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Gov. Tom Wolf offered his 2020-21 budget proposal in the House of Representatives chamber during a joint session of the House and Senate on Tuesday. He is shown here delivering his budget address last year with Speaker of the House Rep. Mike Turzai, R-Allegheny, behind him to his left, and Lt. Gov. John Fetterman at his right.

Gov. Tom Wolf unveiled his budget proposal on Tuesday, and state Republican lawmakers were not impressed.

The proposal calls for increased spending, a fee for state police coverage, a tax on Marcellus Shale production and a tax on municipal waste hauling, to name a few.

“This year’s budget proposal is simply more of the same,” said state Rep. Martin Causer, R-Turtlepoint. “The governor is again seeking to grow state government and calling for increased spending of more than $2 billion in next year’s budget and additional borrowing of well over $1 billion. It’s too high a price to pay for our employers and taxpayers who are working hard to support their families.

“We need a fiscally responsible budget that respects the people who foot the bill today and in the future,” Causer added.

There were cuts to some very important programs introduced in the proposal as well.

State Senate President Pro Tempore Joe Scarnati, R-Brockway, mentioned cuts to school safety funding, while Causer mentioned cuts to programs including hardwoods research, livestock and consumer health protection and more.

“The governor continues to call for new government programs, seeking to fund those at the expense of existing programs that have already proven their value,” Causer said. “Once again, the governor has targeted the agriculture industry that he claims to support with more than $4.3 million in cuts.

“He eliminated funding for hardwoods research and promotion, livestock and consumer health protection, and the Animal Health and Diagnostic Commission, just to name a few. As chairman of the House Agriculture and Rural Affairs Committee, I am committed to restoring these vital funds before considering funding for any additional initiatives,” the representative said.

The legislators said this is only the beginning of the process of eventually reaching a budgetary compromise, and Scarnati said the Senate Republicans remain committed to a “budget that respects taxpayers while helping continue to foster job growth and economic development across our commonwealth.”

He continued, “Governor Wolf’s massive cut to school safety funding while wanting to spend over $1.5 billion more this year is immensely concerning. Ensuring that students and teachers feel safe in their learning environments is a crucial part of helping children to learn and succeed.”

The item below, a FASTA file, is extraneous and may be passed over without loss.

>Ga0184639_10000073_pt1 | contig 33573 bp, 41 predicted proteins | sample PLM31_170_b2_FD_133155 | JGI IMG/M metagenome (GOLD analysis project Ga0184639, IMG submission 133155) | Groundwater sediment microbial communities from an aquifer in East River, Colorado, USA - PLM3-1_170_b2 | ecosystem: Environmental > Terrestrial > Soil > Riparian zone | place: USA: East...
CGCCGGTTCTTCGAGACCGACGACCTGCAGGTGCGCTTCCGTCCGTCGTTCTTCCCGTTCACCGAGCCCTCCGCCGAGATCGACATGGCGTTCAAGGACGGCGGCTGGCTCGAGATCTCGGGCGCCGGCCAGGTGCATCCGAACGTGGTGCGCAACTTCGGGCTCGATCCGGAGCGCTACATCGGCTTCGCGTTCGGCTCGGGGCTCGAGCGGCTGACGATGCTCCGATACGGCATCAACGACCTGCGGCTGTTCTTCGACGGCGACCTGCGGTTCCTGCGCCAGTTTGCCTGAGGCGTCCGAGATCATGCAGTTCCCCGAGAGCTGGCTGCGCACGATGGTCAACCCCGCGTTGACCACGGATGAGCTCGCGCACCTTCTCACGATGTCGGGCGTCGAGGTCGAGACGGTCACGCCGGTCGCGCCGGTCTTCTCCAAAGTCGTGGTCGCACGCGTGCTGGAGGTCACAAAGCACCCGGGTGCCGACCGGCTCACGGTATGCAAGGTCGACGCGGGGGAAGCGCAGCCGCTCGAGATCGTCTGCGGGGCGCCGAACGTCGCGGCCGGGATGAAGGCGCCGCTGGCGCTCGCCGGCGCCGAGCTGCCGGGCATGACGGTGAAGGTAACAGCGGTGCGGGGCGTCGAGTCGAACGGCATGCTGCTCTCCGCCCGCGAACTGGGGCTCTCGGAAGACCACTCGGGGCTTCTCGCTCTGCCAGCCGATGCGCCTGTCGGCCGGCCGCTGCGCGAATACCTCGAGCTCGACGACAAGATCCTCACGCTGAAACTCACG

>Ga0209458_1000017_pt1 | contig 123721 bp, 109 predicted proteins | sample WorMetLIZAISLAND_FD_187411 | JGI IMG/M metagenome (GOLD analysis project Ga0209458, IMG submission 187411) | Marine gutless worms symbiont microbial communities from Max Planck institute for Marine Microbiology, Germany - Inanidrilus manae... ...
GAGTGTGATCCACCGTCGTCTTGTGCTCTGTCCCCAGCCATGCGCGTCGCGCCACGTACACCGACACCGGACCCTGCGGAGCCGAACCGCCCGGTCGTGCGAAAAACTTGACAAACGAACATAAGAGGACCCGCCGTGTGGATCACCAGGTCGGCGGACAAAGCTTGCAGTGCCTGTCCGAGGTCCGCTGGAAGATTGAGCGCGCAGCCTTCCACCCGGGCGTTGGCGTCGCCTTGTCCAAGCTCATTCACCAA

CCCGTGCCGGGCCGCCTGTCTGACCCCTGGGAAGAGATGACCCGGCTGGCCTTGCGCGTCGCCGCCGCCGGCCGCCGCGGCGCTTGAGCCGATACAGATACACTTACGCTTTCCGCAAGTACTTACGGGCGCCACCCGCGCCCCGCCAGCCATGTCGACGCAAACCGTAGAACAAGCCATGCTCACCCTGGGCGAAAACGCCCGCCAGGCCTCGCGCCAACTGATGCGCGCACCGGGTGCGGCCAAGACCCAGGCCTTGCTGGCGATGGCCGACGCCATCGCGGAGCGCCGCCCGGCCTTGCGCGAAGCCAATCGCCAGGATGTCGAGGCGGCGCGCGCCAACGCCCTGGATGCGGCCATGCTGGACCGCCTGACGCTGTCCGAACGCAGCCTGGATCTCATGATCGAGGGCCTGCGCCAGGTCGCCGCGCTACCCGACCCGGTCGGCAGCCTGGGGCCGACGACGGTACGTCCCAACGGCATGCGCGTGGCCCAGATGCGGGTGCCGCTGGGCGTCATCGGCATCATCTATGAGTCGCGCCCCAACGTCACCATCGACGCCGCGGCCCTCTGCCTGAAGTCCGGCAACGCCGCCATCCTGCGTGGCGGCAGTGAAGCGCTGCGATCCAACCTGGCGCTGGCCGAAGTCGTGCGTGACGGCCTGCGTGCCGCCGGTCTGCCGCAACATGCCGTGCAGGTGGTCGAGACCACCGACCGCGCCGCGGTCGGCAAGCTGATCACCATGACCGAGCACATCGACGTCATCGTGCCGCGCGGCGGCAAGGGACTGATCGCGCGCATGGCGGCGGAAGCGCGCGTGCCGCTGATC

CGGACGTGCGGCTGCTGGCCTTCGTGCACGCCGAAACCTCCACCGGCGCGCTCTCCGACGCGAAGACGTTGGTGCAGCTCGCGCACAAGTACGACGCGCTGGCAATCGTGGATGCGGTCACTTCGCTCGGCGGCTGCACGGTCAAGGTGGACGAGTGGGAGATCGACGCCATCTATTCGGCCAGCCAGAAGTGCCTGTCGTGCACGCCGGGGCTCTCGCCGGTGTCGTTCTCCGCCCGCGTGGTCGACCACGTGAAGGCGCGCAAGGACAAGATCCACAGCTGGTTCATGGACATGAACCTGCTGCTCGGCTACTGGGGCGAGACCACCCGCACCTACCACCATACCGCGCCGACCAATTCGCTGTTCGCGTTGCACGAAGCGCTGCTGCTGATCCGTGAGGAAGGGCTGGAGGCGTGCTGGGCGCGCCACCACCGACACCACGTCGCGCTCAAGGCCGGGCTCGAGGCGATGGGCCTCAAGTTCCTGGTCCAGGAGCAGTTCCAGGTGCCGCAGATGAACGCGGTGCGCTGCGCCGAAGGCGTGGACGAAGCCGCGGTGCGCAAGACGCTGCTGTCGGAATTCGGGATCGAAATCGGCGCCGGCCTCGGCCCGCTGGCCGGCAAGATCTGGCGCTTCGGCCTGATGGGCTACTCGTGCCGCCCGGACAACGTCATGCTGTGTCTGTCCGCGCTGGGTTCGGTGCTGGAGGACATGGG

Causer commented that aspects of the budget show that Wolf is “out of touch with rural Pennsylvania.”

Particularly, he mentioned a fee for the state police. “It’s really an attack on rural Pennsylvania,” Causer said. “We are state taxpayers; we deserve a level of service. We have a right to expect a level of service.”

Adding a fee would be double taxation, he said. “I have fought against it for years, every time it comes up. And I will continue to fight against it.”

He called Wolf’s proposal irresponsible, but not surprising.

“(Wolf) called it an aggressive proposal,” Causer said. “I would call it irresponsible and unrealistic.”

Several of the proposals are repeats that Wolf keeps bringing back to the table, he said, like the energy tax, which Causer called misguided.

The Pennsylvania Independent Oil & Gas Association agreed with Causer.

Dan Weaver, president and executive director, said, “This tax, combined with the existing Impact Tax, would rank Pennsylvania’s severance tax structure as the highest in the nation, and do so during a time of extremely low commodity prices, cutbacks in drilling budgets by many producers in the state and a steady exodus of other producers to states with better climates for investment.”

Wolf said he would use the proceeds from the tax for infrastructure improvements in a plan he called “Restoring Pennsylvania.”

Weaver said, “’Restoring Pennsylvania’ is what natural gas developers have been doing here for the past decade. The Impact Tax, which no other segment of Pennsylvania’s economy pays and no other gas-producing state has, is restoring public assets and funding development projects in communities in all 67 of the state’s counties.”

He added that legislators should draw the line on additional taxes and work to improve the competitiveness of the business climate instead.

Both Causer and Scarnati said they are looking forward to working toward a budget that serves state residents.

Causer said, “Later this month, the House and Senate Appropriations committees will delve into the details of the proposal to identify true needs and opportunities to save taxpayer money.”

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